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A conversation with Tammy Greenwood

Bodies of Water, the eighth novel from San Diego writer Tammy Greenwood, hits the shelves September 24th with a release party and chance to meet, or interrogate, the author at Warwick’s (7812 Girard Ave, La Jolla, 858-454-0347).

The novel begins in a fictionalized OB, where 80-year-old Billie Valentine gets a call from her sister in Vermont. That call, bringing news of another character named Johnny Wilson, who wants to tell Billie something about his mother, precipitates Billie’s narrative journey back to the early sixties and the sleepy, suburban Massachusetts community of her youth.

“Suffice to say, it’s a love story, but it’s sort of a taboo love story set against the backdrop of the early sixties,” says Greenwood, who won’t give up too much of the book’s plot and characters this far from the release date.

The idea for the novel came during a vacation to the Northeast, where Greenwood still has family in Massachusetts.

“I heard a family story that I had never heard before,” she says. “Bodies of Water was inspired by that. It quickly became very fictional--it’s not a true story--but the spark behind it was this story that a family member shared with me during hurricane Irene. We were totally stranded. I couldn’t drive through the crazy weather. We ended up getting stuck with time to kill and stories to tell. I have a lot of great storytellers in my family.”

Greenwood spent the rest of the summer tossing the idea around in her head. During National Novel Writing Month; for which she runs a yearly prep class at San Diego Writers, Ink; she started the rough draft of Bodies of Water. The first draft was finished within two months.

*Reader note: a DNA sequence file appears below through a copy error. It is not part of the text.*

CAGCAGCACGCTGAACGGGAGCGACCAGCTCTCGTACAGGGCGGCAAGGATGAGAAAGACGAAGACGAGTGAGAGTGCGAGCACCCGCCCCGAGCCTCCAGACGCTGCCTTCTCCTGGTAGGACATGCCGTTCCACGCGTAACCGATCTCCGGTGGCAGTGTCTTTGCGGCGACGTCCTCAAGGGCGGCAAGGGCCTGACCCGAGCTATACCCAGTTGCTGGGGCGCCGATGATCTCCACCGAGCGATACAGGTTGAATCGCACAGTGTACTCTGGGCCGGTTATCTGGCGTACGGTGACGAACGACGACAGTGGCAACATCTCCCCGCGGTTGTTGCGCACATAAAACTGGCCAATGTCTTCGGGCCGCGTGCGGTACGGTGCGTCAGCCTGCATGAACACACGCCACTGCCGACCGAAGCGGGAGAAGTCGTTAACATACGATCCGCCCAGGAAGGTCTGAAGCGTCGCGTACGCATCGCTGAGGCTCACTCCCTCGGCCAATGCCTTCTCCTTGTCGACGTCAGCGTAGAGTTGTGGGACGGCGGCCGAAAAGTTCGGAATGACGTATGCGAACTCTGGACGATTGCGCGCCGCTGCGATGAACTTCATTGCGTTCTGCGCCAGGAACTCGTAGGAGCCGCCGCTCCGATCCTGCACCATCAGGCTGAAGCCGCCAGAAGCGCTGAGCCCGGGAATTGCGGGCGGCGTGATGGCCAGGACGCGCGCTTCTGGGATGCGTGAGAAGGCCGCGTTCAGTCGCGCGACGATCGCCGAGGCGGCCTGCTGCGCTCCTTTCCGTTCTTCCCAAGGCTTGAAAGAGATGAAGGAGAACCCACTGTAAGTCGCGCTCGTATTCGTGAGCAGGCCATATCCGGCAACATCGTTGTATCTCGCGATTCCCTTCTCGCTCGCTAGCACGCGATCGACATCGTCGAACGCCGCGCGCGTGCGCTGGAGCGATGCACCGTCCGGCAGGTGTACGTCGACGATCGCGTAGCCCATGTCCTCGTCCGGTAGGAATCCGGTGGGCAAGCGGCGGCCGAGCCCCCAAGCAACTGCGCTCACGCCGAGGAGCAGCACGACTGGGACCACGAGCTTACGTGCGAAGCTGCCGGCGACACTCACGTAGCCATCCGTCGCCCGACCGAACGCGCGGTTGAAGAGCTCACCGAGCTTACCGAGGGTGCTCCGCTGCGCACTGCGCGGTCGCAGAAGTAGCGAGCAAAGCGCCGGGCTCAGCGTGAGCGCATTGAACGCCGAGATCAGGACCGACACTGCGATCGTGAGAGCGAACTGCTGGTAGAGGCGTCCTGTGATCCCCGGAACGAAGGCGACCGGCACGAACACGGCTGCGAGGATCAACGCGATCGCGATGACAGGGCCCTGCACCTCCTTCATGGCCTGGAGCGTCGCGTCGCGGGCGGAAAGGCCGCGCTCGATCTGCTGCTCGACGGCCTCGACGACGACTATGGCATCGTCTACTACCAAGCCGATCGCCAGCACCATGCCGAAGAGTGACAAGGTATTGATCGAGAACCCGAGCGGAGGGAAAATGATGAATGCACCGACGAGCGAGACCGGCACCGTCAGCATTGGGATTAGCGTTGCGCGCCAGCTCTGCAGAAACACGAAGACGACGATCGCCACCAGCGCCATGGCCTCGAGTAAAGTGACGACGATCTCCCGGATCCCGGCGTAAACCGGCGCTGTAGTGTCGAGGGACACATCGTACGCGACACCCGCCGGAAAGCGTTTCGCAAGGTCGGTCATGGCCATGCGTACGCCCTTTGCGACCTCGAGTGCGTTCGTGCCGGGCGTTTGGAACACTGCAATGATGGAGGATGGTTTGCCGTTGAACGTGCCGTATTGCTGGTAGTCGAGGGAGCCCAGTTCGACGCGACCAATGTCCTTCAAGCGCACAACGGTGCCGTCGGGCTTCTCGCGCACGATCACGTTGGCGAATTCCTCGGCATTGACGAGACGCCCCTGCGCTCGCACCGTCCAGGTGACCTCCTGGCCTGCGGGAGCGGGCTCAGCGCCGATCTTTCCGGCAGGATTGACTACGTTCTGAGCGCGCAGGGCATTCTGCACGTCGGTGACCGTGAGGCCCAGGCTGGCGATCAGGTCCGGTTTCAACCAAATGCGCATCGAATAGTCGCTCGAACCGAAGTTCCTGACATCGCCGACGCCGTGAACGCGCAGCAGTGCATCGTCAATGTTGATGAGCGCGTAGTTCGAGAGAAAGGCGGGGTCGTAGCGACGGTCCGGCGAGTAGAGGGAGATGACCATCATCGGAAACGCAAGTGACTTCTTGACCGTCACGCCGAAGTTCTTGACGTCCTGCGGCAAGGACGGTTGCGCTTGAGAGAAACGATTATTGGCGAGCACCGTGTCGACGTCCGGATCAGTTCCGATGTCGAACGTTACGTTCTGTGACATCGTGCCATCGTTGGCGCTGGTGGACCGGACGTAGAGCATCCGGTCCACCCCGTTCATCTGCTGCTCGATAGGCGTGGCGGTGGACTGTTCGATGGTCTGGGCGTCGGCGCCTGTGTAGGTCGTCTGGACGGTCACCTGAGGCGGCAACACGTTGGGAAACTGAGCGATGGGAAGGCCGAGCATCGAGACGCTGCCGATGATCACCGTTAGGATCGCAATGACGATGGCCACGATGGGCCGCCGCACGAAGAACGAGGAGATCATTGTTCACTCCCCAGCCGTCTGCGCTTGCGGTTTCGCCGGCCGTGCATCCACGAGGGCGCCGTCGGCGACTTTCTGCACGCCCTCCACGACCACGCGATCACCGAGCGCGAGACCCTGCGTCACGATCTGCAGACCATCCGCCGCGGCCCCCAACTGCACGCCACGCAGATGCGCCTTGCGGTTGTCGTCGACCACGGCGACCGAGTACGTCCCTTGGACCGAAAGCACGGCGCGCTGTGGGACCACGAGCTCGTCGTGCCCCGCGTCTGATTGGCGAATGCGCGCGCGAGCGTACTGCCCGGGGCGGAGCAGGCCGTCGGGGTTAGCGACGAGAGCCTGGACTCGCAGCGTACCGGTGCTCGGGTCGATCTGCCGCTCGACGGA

“It was one of those books that came really easily,” says Greenwood. “The characters told me what to do. It was a natural, easy book to write.

“This is the first time I’ve ever used a real story, one that was close to me. Like I said, it quickly evolved into it’s own thing...but it was kind of fun to have a few ‘givens.’”

One of those givens was having a specific period of history surround the story. Greenwood doesn’t usually write outside her own time frame, but that became an integral part of Bodies of Water.

“The plot would not have manifested the same way in a contemporary setting” she says. “The historical climate and political context are crucial to the things that happen. I love that time period, which has become more popular lately because of Mad Men and other things.”

But there’s a danger in getting caught up in history when writers do the background research for a book that takes place before their own times. It’s easy to lose track of the novel in the process of immersing oneself in stories of the past.

“I have to set aside time for research and time for writing,” says Greenwood, “otherwise I can get lost in the web. Everything you want to know is on the internet.

“I was teaching in Bethesda Maryland at the Writers’ Center,” she continues, illustrating the dangers of alluring research with an anecdote. “A student needed to know about a certain pope. The big joke in class was, ‘don’t go to the Vatican.’ I remind myself that every time I start to get lost in research.”